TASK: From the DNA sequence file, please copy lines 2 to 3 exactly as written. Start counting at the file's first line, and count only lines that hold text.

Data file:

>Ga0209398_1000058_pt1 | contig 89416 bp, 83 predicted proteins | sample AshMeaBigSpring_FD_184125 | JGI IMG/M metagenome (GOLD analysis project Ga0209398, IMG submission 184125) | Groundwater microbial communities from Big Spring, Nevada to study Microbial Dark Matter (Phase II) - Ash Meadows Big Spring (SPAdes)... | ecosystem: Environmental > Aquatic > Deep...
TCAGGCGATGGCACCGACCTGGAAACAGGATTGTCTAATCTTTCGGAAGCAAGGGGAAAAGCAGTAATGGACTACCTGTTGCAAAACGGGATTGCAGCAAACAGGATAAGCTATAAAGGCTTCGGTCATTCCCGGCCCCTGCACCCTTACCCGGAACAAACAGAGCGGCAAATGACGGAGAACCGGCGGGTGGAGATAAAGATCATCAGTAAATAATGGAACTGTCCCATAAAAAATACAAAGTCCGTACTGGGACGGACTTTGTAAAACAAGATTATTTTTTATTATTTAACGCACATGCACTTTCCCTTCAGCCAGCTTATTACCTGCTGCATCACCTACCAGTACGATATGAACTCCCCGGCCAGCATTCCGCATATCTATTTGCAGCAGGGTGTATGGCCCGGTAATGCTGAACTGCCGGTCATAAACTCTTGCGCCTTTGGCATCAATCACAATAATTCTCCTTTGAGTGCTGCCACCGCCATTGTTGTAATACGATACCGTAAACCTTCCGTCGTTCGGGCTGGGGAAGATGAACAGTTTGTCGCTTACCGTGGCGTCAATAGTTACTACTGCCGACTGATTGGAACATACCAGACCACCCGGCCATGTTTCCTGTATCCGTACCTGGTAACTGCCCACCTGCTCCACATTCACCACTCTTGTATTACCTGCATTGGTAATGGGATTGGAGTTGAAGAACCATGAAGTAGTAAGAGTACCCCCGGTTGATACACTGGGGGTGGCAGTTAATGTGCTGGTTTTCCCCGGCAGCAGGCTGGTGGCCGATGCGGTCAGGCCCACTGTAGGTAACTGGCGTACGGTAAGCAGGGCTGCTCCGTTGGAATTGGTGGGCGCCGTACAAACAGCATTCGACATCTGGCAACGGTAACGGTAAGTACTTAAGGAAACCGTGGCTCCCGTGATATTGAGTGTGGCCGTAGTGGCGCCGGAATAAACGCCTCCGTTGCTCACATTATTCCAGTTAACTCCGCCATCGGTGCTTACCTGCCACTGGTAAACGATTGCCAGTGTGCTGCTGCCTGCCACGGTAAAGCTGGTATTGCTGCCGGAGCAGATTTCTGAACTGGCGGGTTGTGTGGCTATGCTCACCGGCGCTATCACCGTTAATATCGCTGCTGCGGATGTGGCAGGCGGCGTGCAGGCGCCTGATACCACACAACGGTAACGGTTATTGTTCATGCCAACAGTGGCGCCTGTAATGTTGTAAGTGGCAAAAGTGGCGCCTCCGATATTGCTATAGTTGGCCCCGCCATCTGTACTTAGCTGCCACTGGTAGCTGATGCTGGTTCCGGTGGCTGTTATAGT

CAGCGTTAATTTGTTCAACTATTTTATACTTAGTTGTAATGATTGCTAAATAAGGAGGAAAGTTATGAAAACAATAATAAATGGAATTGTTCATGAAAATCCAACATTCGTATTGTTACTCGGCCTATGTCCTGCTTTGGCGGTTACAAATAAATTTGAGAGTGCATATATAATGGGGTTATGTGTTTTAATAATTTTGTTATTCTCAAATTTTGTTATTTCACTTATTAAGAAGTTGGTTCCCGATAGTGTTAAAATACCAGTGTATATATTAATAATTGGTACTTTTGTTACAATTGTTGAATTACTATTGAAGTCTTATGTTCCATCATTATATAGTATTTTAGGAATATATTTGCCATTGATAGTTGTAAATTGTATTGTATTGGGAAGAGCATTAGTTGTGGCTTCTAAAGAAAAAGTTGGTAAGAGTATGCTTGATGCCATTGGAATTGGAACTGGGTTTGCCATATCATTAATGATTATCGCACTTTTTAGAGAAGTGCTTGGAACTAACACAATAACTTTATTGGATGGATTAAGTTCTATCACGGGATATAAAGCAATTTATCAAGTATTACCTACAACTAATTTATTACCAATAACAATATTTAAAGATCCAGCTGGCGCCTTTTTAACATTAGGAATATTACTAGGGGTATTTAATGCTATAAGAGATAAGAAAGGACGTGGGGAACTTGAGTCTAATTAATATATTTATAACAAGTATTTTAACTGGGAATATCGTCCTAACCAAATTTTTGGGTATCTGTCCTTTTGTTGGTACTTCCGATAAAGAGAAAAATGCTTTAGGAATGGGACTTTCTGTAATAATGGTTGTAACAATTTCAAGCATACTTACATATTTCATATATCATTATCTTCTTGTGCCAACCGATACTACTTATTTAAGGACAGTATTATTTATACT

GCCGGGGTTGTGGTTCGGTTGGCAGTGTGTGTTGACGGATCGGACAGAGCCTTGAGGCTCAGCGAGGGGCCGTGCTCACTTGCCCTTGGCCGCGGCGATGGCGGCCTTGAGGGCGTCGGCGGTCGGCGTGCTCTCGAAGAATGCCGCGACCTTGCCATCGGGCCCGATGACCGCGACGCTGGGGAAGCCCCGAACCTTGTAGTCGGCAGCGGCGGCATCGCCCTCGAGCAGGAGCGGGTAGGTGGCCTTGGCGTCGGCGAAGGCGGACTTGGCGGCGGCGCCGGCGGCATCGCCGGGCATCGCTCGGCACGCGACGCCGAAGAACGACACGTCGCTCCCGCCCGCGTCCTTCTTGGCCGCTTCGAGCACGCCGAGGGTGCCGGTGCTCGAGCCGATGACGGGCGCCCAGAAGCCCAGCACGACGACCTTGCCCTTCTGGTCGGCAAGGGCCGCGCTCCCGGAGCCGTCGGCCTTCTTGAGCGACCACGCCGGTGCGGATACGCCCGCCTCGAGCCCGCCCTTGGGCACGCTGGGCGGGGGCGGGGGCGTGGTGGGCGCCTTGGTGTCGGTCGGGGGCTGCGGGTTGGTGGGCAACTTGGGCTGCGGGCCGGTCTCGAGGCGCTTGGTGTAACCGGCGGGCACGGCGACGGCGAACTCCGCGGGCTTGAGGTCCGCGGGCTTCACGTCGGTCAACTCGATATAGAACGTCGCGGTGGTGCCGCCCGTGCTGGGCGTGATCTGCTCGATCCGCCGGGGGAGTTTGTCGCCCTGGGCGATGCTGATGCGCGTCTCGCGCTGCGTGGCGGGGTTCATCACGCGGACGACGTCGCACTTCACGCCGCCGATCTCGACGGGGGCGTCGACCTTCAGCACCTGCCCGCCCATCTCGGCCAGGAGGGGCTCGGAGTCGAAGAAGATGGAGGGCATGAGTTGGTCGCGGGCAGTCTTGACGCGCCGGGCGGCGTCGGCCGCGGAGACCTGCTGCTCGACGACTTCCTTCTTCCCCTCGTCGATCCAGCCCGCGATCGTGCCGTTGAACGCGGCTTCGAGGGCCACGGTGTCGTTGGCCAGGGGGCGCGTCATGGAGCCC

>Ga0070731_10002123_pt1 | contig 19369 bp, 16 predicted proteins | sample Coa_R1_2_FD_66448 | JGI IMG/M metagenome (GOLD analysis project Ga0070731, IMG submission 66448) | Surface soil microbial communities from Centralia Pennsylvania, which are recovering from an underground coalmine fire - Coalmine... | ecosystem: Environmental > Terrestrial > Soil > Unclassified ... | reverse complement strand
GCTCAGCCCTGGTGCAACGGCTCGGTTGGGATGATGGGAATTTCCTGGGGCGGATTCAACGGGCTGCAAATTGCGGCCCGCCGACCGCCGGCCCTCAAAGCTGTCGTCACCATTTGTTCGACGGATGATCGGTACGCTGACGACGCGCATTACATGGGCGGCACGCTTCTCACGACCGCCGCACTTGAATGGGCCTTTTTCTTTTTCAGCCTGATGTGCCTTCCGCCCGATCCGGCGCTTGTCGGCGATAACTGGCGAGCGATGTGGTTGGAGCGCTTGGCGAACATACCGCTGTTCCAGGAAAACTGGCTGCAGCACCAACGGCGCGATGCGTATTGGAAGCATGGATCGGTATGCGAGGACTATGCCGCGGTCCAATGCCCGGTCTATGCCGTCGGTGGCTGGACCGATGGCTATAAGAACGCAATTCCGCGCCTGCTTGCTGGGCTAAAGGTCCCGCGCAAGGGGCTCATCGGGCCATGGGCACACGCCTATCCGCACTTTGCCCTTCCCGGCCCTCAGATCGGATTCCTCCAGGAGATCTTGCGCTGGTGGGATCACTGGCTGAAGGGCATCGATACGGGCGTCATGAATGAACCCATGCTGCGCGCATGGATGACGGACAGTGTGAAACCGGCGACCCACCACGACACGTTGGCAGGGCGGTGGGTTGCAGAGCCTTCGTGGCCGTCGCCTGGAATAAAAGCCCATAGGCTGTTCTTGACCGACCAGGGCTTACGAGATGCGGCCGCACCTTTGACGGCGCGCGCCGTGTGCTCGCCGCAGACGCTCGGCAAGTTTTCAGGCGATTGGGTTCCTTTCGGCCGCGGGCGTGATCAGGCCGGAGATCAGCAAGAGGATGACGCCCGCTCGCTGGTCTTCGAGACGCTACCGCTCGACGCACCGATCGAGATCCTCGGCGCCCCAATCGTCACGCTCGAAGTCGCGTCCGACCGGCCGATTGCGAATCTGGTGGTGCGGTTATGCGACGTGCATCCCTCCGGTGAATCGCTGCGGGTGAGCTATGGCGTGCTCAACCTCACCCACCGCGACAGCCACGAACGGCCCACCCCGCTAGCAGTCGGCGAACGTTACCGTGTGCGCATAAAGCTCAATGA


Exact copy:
TCAGGCGATGGCACCGACCTGGAAACAGGATTGTCTAATCTTTCGGAAGCAAGGGGAAAAGCAGTAATGGACTACCTGTTGCAAAACGGGATTGCAGCAAACAGGATAAGCTATAAAGGCTTCGGTCATTCCCGGCCCCTGCACCCTTACCCGGAACAAACAGAGCGGCAAATGACGGAGAACCGGCGGGTGGAGATAAAGATCATCAGTAAATAATGGAACTGTCCCATAAAAAATACAAAGTCCGTACTGGGACGGACTTTGTAAAACAAGATTATTTTTTATTATTTAACGCACATGCACTTTCCCTTCAGCCAGCTTATTACCTGCTGCATCACCTACCAGTACGATATGAACTCCCCGGCCAGCATTCCGCATATCTATTTGCAGCAGGGTGTATGGCCCGGTAATGCTGAACTGCCGGTCATAAACTCTTGCGCCTTTGGCATCAATCACAATAATTCTCCTTTGAGTGCTGCCACCGCCATTGTTGTAATACGATACCGTAAACCTTCCGTCGTTCGGGCTGGGGAAGATGAACAGTTTGTCGCTTACCGTGGCGTCAATAGTTACTACTGCCGACTGATTGGAACATACCAGACCACCCGGCCATGTTTCCTGTATCCGTACCTGGTAACTGCCCACCTGCTCCACATTCACCACTCTTGTATTACCTGCATTGGTAATGGGATTGGAGTTGAAGAACCATGAAGTAGTAAGAGTACCCCCGGTTGATACACTGGGGGTGGCAGTTAATGTGCTGGTTTTCCCCGGCAGCAGGCTGGTGGCCGATGCGGTCAGGCCCACTGTAGGTAACTGGCGTACGGTAAGCAGGGCTGCTCCGTTGGAATTGGTGGGCGCCGTACAAACAGCATTCGACATCTGGCAACGGTAACGGTAAGTACTTAAGGAAACCGTGGCTCCCGTGATATTGAGTGTGGCCGTAGTGGCGCCGGAATAAACGCCTCCGTTGCTCACATTATTCCAGTTAACTCCGCCATCGGTGCTTACCTGCCACTGGTAAACGATTGCCAGTGTGCTGCTGCCTGCCACGGTAAAGCTGGTATTGCTGCCGGAGCAGATTTCTGAACTGGCGGGTTGTGTGGCTATGCTCACCGGCGCTATCACCGTTAATATCGCTGCTGCGGATGTGGCAGGCGGCGTGCAGGCGCCTGATACCACACAACGGTAACGGTTATTGTTCATGCCAACAGTGGCGCCTGTAATGTTGTAAGTGGCAAAAGTGGCGCCTCCGATATTGCTATAGTTGGCCCCGCCATCTGTACTTAGCTGCCACTGGTAGCTGATGCTGGTTCCGGTGGCTGTTATAGT

CAGCGTTAATTTGTTCAACTATTTTATACTTAGTTGTAATGATTGCTAAATAAGGAGGAAAGTTATGAAAACAATAATAAATGGAATTGTTCATGAAAATCCAACATTCGTATTGTTACTCGGCCTATGTCCTGCTTTGGCGGTTACAAATAAATTTGAGAGTGCATATATAATGGGGTTATGTGTTTTAATAATTTTGTTATTCTCAAATTTTGTTATTTCACTTATTAAGAAGTTGGTTCCCGATAGTGTTAAAATACCAGTGTATATATTAATAATTGGTACTTTTGTTACAATTGTTGAATTACTATTGAAGTCTTATGTTCCATCATTATATAGTATTTTAGGAATATATTTGCCATTGATAGTTGTAAATTGTATTGTATTGGGAAGAGCATTAGTTGTGGCTTCTAAAGAAAAAGTTGGTAAGAGTATGCTTGATGCCATTGGAATTGGAACTGGGTTTGCCATATCATTAATGATTATCGCACTTTTTAGAGAAGTGCTTGGAACTAACACAATAACTTTATTGGATGGATTAAGTTCTATCACGGGATATAAAGCAATTTATCAAGTATTACCTACAACTAATTTATTACCAATAACAATATTTAAAGATCCAGCTGGCGCCTTTTTAACATTAGGAATATTACTAGGGGTATTTAATGCTATAAGAGATAAGAAAGGACGTGGGGAACTTGAGTCTAATTAATATATTTATAACAAGTATTTTAACTGGGAATATCGTCCTAACCAAATTTTTGGGTATCTGTCCTTTTGTTGGTACTTCCGATAAAGAGAAAAATGCTTTAGGAATGGGACTTTCTGTAATAATGGTTGTAACAATTTCAAGCATACTTACATATTTCATATATCATTATCTTCTTGTGCCAACCGATACTACTTATTTAAGGACAGTATTATTTATACT